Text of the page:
On the subject of food and beverage, I went to get some sugar for tea and coffee and picked out the small cubes (which in reality are rectangles) and next I looked in my basket there was a second box of cubes. “Its the bigger ones, you know, for making tea in a tea pot.” Oh right – the Moroccan need for very sweet tea. Its really the only place they condone any amount of sugar. So when I opened the package the other day to see the difference, and pulled out a BRICK of sugar, I laughed out loud. Its almost the size of my head.

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The other challenge I have with food, which is not a bad challenge, but for my habits is a challenge. No processed food. No prepared foods. Can’t find a tin of soup to save my life. No frozen dinners (except fish sticks??) and no “grab and go”. My food staples. If I want peas in my tagine I have to buy them in the pod and shuck ’em. I have a choice of numerous, healthy beautiful fruits and vegetables, fresh meat, and tins of beans or bags of beans and pasta. But no Campbell’s. If I want soup, I gotta make it. Huh. So 1968.

Some of you know I have an obsession with stationary. It goes well beyond social norms and it includes file folders. I have to say though that I strongly approve of the Moroccan file folder system for its neatness, consistency across the city (so far) and simple effectiveness. They just use 11 x 14 thick stock coloured paper. Fold it in half and Mohamed’s your uncle.

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Lastly, we come to my own home-grown Canadian innate need to save the earth. There is not a big tax base in Morocco and the infrastructure, while developing and certainly great in a number of areas, still reflects a country that is poor and not yet first world. Hence – no recycling. While this is a much broader issue for a number of reasons, and a remarkable paradox of trash heaps and plastic atrocities in a country that wastes NOTHING else, it has impacted me in only one small and slightly irrational way.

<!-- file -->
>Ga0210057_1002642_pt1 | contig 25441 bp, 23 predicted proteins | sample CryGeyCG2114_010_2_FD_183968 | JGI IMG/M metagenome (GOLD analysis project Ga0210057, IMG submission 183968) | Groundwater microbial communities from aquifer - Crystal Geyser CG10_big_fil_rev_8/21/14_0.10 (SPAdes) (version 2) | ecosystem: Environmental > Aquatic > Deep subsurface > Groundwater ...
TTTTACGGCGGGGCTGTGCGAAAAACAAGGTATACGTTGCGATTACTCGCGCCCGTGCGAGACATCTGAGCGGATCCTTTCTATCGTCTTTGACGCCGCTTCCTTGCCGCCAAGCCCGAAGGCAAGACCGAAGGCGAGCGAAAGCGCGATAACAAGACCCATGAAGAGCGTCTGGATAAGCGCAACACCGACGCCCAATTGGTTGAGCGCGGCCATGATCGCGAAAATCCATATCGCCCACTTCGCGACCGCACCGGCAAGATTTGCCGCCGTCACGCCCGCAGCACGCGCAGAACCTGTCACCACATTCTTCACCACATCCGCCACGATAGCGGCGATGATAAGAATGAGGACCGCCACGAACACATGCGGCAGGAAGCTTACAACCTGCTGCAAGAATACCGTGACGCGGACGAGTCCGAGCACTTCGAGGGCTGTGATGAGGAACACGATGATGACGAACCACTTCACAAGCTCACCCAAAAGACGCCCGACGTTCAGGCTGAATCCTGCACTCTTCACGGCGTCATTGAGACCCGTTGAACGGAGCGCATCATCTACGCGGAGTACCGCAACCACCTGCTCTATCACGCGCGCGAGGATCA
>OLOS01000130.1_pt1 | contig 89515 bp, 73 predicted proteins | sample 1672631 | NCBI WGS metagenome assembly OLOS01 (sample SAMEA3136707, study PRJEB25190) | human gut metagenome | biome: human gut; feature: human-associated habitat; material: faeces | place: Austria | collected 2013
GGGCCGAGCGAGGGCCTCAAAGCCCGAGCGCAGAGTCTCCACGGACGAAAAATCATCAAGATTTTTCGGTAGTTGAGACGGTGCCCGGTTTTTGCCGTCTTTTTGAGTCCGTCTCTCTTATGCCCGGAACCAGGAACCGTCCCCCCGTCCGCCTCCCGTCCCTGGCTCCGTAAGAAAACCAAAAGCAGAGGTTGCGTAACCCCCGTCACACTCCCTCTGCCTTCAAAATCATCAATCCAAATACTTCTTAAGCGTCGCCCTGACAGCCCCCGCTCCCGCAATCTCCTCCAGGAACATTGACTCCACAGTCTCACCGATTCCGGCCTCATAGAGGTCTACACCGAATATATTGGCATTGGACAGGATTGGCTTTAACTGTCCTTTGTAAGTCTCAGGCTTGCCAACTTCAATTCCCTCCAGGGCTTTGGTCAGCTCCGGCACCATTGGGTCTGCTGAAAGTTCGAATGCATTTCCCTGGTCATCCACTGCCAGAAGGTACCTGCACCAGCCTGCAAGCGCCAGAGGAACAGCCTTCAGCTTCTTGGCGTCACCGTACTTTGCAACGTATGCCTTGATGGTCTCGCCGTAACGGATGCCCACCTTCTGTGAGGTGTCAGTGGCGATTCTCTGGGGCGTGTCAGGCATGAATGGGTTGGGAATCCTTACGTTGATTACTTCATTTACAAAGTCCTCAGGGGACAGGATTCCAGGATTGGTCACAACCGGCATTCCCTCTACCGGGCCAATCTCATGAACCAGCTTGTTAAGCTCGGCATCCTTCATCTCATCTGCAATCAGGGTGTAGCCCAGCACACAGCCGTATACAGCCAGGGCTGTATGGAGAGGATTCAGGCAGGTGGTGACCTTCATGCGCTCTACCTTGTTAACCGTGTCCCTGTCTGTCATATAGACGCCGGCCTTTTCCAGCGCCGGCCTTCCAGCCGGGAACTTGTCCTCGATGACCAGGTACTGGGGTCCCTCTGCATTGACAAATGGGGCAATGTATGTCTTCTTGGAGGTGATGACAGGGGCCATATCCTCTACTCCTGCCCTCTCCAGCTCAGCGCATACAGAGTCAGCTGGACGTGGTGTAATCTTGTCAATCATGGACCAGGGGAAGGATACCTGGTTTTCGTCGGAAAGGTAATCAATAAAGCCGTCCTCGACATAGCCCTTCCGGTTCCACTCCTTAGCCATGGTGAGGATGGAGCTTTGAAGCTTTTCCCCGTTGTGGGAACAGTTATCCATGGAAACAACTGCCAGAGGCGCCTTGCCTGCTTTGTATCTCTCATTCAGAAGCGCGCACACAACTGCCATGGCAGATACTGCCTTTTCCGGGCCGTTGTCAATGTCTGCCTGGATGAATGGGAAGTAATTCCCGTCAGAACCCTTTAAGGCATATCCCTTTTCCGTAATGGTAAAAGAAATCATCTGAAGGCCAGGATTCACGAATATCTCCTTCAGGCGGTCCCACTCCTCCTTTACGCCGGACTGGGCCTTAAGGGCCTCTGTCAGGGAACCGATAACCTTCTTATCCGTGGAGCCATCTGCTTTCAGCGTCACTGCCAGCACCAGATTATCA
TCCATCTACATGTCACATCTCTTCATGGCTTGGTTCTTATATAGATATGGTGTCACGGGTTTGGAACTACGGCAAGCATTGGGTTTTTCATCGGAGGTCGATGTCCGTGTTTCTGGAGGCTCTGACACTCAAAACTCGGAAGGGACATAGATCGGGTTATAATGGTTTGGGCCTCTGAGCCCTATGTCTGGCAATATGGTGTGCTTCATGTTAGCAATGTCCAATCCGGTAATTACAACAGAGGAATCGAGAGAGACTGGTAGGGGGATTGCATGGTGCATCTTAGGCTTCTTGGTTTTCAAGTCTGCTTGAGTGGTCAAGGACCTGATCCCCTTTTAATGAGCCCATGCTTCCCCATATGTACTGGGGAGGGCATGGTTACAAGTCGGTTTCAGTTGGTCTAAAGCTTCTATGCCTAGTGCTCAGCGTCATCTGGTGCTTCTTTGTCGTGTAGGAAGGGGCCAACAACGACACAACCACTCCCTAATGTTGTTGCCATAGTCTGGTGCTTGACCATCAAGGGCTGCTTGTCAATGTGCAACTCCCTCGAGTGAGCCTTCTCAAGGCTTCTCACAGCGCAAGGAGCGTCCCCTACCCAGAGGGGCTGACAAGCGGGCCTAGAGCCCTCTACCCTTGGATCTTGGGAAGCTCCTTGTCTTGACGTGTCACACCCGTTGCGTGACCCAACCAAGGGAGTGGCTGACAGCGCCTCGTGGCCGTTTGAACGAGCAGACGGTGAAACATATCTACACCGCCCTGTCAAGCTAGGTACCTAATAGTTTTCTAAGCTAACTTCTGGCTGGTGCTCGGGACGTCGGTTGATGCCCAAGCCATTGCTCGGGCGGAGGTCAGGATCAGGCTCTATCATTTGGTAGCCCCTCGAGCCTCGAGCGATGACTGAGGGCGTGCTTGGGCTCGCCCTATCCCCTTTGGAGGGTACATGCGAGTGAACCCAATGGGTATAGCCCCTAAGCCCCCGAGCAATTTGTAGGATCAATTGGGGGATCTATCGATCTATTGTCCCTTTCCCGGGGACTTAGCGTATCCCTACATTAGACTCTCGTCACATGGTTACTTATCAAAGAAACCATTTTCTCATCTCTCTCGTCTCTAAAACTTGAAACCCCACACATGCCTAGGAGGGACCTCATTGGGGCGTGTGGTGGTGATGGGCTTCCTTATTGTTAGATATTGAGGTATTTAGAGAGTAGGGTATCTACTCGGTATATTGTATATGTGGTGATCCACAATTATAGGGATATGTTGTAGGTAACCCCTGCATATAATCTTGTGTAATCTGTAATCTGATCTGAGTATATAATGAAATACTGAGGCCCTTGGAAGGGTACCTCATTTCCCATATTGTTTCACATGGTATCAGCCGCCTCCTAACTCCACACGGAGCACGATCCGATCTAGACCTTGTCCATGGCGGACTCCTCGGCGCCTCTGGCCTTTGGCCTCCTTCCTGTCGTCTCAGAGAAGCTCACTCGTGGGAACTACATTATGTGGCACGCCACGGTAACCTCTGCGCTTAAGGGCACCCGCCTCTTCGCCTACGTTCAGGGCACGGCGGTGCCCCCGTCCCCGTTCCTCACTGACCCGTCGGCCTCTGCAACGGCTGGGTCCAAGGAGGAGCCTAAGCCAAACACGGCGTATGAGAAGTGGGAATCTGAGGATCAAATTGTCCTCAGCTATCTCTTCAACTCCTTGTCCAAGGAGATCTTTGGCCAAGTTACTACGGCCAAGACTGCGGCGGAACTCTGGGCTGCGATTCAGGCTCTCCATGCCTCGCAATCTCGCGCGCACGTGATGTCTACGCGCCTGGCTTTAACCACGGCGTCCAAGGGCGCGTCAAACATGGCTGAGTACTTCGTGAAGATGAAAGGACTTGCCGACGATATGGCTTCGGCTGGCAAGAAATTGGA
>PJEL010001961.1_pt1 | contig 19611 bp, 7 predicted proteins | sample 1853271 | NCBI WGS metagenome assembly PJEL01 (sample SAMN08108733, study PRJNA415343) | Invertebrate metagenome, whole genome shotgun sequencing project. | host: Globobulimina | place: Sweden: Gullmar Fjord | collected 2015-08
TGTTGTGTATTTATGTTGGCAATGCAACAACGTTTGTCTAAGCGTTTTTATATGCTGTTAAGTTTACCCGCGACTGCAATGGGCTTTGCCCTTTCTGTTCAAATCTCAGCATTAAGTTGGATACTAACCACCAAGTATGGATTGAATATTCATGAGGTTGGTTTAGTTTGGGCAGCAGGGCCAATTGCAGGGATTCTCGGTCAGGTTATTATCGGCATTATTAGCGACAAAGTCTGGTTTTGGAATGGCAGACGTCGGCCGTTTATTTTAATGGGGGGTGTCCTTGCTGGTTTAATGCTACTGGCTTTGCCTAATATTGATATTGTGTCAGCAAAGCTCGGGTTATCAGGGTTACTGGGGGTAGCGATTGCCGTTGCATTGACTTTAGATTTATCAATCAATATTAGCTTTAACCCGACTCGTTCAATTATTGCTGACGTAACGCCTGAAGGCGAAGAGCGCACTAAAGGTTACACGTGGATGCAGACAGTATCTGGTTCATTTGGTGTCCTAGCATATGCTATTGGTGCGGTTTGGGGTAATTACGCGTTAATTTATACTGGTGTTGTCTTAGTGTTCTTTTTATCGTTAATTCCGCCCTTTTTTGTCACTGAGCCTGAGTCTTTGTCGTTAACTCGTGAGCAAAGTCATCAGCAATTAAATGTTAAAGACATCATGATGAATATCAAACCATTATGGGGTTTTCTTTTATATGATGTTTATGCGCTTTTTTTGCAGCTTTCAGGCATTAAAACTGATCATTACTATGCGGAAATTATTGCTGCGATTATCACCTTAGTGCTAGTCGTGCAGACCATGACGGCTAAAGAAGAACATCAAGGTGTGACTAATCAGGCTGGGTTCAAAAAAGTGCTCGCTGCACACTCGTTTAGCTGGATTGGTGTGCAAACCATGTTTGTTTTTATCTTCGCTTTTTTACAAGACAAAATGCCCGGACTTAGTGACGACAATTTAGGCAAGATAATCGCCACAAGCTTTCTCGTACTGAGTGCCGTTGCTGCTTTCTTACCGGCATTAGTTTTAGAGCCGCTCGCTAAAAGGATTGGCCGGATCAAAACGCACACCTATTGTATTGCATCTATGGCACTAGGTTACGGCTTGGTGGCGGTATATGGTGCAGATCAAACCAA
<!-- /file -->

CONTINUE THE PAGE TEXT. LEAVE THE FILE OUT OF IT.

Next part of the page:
I find that I am not able to put cardboard or plastic into the rubbish bin. I have to separate it. With my mothers spirit dancing around my head, I create a bag full of plastics and paper. I take it down to the dumpster and put it all in the same dumpster, but in separate piles. Some habits are just hard to break I suppose.

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3 thoughts on “Strange and New

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  1. Too funny. I separate my garbage too even if I don’t need to. And the story about the washing machine reminds me of my time living in Japan. It was a pain to dry jeans in the winter – no dryers and no central heating meant it took 4 days for jeans to dry.

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      1. This sounds a lot like England in the 80s. Things have come a long way since then but the gas ‘hobs’ (rather than stoves), the washing machine in the kitchen which is still the norm here although I have the luxury of a separate (f)utility room, the outdoor washing line that teaches you to ‘peg out’ (I always thought that was another activity!) and the mediaeval recycling arrangements in some places and we’re in one of them, makes one wonder why they can’t get with the program (or programme as we’d say here) and make it easier. It’s all coming but slowly and in fact the UK leads the way in mobile (sorry, er, cell) communication and is streets ahead of North America. It’s swings and roundabouts as the English would quaintly say. I find jeans take 9 hours to dry on the drying rack. If you can put them in the sunshine then maybe a couple less.